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Geology

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I live in central New Hampshire, aka The Granite State. They don't call it that for nothing. My own house sits directly on top of one of the enormous granite plutons, the Meredith Porphyritic Granite. A giant piece of this solid bedrock is right next to my driveway. What a perfect place for me to live, considering my college major was geology.

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A rural vibe survives in this collection of humble peasant dwellings where thick yellowish stone walls and painted green doors whisk tourists back into the past.

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This village rises on a tuff rock cliff overlooking the Neto River. It's built in layers depending upon wealth: palazzos belonging to the richer families are at the top of the hill, the humble dwellings below, dug into the rock.

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At first even Italian speakers might feel a little lost here. Locals speak a weird-sounding slavic dialect called Arbereshe.

A recently formed task force hopes to save the main highway on the Outer Banks from the ravages of storms, erosion and sea level rise. Federal, state and local agencies have formed the N.C. 12 task force, which will focus on protecting seven vulnerable spots along 67 miles of the narrow highway that runs from Oregon Inlet to Hatteras Village and continues after a ferry ride to Ocracoke. The ...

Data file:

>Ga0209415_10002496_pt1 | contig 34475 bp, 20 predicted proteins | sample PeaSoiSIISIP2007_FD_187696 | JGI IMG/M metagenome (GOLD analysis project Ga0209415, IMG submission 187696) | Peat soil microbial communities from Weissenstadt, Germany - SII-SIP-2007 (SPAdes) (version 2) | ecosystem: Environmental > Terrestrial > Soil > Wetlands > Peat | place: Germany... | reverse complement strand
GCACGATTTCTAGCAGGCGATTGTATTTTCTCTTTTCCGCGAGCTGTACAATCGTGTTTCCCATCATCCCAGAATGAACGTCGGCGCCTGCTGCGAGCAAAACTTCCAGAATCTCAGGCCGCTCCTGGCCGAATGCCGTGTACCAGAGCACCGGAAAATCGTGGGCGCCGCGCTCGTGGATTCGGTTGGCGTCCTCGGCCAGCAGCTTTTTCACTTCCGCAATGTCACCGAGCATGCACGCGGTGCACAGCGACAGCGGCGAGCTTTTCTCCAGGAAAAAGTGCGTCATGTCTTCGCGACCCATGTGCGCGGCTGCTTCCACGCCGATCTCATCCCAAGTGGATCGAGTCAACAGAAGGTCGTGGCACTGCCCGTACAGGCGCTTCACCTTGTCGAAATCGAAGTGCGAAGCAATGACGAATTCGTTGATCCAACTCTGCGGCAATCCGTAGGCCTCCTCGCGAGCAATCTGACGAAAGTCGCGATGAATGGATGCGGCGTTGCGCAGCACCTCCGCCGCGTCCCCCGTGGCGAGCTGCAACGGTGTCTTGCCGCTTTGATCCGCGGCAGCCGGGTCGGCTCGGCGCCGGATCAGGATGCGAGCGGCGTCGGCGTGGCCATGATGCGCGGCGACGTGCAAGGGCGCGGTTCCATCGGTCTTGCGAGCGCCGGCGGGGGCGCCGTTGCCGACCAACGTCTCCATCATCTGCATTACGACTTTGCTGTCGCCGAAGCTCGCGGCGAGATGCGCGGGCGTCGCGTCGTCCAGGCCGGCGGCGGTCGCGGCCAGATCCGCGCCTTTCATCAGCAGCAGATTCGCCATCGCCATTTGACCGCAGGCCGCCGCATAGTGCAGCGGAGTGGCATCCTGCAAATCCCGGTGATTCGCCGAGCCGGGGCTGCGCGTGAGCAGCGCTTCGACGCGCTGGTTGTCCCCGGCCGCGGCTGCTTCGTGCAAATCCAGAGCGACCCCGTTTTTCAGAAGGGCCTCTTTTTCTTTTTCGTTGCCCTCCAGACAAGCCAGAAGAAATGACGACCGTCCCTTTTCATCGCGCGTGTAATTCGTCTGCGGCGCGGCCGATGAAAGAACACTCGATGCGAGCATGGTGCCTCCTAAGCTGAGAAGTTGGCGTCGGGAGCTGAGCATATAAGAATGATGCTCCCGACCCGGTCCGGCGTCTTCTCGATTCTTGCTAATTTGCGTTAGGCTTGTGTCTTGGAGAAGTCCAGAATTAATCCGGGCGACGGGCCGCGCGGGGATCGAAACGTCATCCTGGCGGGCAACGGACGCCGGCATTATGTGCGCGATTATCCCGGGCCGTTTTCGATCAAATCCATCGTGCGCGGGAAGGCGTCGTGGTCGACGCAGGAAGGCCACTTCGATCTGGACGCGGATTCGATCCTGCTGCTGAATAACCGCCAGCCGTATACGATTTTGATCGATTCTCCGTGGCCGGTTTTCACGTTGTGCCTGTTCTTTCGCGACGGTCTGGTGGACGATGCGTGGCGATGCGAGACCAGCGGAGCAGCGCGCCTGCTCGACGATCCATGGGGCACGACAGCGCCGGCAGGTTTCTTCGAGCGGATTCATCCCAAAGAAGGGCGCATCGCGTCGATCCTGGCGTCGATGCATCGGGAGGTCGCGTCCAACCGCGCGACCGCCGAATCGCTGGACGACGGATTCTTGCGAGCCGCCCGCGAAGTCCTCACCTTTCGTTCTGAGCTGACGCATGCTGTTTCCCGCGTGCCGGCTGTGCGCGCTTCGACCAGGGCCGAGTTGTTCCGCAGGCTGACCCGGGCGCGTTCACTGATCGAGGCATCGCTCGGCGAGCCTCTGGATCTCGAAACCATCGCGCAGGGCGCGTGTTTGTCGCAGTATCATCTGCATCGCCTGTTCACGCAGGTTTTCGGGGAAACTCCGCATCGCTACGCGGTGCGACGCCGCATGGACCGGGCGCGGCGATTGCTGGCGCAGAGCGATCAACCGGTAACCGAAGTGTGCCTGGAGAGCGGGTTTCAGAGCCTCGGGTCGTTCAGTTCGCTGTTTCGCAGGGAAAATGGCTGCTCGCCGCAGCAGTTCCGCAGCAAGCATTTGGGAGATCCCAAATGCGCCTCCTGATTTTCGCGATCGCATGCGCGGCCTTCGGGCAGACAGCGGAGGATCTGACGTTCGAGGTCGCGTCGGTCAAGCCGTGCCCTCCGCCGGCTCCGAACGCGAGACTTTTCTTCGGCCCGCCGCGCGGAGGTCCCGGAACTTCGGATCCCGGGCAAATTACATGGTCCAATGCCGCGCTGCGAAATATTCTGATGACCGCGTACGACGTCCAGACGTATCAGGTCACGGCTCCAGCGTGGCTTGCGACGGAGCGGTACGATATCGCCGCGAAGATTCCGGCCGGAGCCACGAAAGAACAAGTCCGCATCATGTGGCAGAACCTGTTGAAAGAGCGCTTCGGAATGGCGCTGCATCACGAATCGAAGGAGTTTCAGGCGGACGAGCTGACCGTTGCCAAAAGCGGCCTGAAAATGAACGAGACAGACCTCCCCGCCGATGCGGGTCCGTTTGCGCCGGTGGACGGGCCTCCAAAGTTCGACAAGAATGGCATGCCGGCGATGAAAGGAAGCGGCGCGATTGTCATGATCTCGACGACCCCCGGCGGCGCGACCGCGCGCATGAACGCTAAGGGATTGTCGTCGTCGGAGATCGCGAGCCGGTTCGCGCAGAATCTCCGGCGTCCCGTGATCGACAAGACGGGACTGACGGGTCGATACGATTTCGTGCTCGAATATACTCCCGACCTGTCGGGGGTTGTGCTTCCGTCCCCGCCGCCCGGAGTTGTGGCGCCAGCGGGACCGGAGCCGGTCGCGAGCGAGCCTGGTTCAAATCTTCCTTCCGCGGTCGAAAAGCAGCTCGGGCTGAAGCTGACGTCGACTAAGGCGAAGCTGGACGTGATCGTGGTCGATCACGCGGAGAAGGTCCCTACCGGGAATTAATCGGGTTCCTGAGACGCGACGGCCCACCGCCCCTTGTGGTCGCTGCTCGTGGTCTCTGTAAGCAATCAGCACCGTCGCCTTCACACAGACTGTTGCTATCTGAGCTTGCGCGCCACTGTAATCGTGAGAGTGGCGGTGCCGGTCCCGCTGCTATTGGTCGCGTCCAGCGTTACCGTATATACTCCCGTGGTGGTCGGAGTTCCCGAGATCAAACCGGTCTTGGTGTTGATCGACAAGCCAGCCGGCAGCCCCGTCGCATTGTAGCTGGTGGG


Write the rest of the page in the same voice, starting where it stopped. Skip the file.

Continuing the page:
Imagine hiking for an hour or two through the woods, up twisting switchbacks of a dusty footpath, straining body and mind against mountain slopes, then as the vegetation clears toward the top and a vista approaches, unexpectedly into view appear a trio of retirees, nicknamed the Mountain Goats, whittling away with hand tools at a big chunk of rock, and whistling as they work.

If you heard a loud boom at the Oceanfront and other areas in Hampton Roads, you’re not alone. Several people are reporting their house shook and there were booming sounds this morning, with the first around 11 a.m. One person in North Virginia Beach said they heard “a loud noise like thunder” in First Landing Park off of Shore Drive. In Hampton and Poquoson, several residents said their ...

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Chewed leaves are likely the handiwork of slugs, nocturnal creatures that especially love wet weather. These slimy creatures, from a couple of inches to half a foot or more in length, are basically snails without shells. Besides leaving ragged leaves, slugs make their nocturnal presence known the morning after by the shiny trails they leave behind.

The Ring of Fire is an area around the Pacific Ocean that traces the boundaries between several tectonic plates. Also referred to as the Circu…

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